What are the top 10 UK stocks with the highest dividends?

| Last Updated August 24, 2022

Investor growing wealth using stocks with highest yield

The London Stock Exchange has quite a few companies with some of the highest dividends in the world. And that makes it a popular place for passive income investors. Considering that billions of pounds are paid yearly as dividends, these top UK’s best dividend stocks could provide a consistent income to investors.

Having said that, not every firm is a bargain. And there are undoubtedly a lot of traps that a dividend investor needs to be able to identify and avoid. Let’s take a closer look at the income opportunities within the United Kingdom.

What are high dividend yield stocks?

High yield stocks refer to shares whose dividend yield is higher than the stock market benchmark. In the UK, this benchmark is typically the FTSE 100 index.

The average FTSE 100 dividend yield is expected to be around 4.1% by the end of 2022. This means that any dividend stock paying above 4% is among the UK shares with the highest dividends. However, this is a constantly changing figure since payouts can be raised, cut, suspended, or even outright cancelled. Therefore, it’s possible for once high-yield businesses to become less attractive in the future.

For investors in the United States, the most used benchmark is the S&P 500. By comparison, the average dividend yield across the pond is closer to around 2%. Why? Because companies in America typically prefer using share buybacks to return capital to shareholders instead of dividends due to tax benefits.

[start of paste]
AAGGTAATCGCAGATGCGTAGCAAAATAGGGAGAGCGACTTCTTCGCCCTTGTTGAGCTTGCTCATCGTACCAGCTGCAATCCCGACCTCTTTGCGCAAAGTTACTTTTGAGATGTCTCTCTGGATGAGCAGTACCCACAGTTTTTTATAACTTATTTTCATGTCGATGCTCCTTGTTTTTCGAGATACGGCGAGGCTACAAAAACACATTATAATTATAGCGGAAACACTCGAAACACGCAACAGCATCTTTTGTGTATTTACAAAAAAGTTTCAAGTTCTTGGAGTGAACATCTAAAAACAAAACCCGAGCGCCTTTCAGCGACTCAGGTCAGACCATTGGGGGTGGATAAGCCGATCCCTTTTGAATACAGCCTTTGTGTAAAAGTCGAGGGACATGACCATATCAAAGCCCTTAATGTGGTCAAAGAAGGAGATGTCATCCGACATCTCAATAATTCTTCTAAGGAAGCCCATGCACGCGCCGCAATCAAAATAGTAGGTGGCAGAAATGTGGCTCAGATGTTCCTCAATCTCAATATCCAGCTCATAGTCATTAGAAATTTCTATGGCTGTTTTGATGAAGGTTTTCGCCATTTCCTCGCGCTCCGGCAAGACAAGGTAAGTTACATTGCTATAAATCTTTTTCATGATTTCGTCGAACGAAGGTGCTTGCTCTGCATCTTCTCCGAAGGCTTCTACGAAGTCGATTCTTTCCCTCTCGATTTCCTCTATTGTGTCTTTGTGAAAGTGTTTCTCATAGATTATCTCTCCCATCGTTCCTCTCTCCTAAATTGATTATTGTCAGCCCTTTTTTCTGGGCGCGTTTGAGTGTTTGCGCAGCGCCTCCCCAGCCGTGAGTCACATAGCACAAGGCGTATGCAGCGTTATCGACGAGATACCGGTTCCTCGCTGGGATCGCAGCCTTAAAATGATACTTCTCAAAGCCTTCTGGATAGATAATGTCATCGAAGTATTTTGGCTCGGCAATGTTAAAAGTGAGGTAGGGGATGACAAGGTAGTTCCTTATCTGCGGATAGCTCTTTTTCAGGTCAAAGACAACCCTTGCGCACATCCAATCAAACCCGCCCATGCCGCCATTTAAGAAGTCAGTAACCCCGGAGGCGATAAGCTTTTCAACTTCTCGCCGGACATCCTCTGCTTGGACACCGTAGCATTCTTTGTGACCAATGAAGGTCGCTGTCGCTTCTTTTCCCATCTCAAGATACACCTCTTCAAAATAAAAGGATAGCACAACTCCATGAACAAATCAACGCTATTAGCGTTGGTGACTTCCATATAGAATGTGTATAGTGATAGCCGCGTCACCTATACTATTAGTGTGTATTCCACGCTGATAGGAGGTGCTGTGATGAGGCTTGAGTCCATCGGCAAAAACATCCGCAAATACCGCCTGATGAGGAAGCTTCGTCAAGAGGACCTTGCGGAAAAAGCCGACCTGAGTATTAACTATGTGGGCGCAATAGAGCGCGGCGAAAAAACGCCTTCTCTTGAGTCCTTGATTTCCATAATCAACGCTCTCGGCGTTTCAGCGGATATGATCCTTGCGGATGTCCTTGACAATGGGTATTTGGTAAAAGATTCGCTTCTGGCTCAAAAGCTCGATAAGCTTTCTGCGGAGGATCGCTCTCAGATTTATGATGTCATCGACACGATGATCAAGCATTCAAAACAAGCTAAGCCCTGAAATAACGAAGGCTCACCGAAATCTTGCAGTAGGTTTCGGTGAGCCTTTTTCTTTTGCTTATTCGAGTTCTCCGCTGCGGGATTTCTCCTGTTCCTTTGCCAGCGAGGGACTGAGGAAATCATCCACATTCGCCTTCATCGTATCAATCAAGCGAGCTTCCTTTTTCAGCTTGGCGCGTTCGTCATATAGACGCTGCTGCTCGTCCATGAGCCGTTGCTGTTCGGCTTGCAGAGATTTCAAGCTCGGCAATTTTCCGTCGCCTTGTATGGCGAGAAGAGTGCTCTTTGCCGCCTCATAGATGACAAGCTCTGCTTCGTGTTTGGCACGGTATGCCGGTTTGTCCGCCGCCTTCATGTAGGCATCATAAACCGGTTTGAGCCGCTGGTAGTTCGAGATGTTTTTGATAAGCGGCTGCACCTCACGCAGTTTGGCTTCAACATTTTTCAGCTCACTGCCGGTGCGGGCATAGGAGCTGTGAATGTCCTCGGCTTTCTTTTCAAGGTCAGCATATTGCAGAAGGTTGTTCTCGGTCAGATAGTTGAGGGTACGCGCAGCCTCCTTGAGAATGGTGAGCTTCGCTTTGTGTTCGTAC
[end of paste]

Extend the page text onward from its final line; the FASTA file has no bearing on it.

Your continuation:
Regardless this class of stocks often attempt to maintain a high payout ratio versus the average. With that in mind, let’s look at how to spot which high dividend-paying companies are worthy of investment.

How to understand which are the good dividend-paying stock companies?

Income investors aim to buy shares that will provide them with consistent dividends without much volatility in the stock price. Often this results in focusing only on a dividend aristocrat – a business that’s increased its annual dividend for 25 years in a row.

In the long term, this investing strategy has proven to be one of the best methods for accumulating wealth. But not every high dividend stock meets expectations. It’s important to remember that dividends are paid using excess capital, which a company doesn’t need anymore. Therefore if the revenue stream becomes compromised or profitability evaporates, the dividend income prospects are typically not far behind. Just take a look at what happened with travel stocks like Carnival in 2020.

In rare instances, a management team will try to protect payouts by taking on debt just to maintain payouts. However, in my experience, this is a recipe for long-term disaster and a giant red flag.

So, how can I tell the difference between a good and bad income opportunity for my portfolio?

  • Consider long-term profitability – For any business to continuously pay dividends, it has to be profitable. From what I’ve seen, any group whose dividend payout ratio is gobbling up over 60% of earnings start looking unsustainable. The exception to this rule is real estate investment trusts, which must pay out 90% of profits to retain their tax benefits.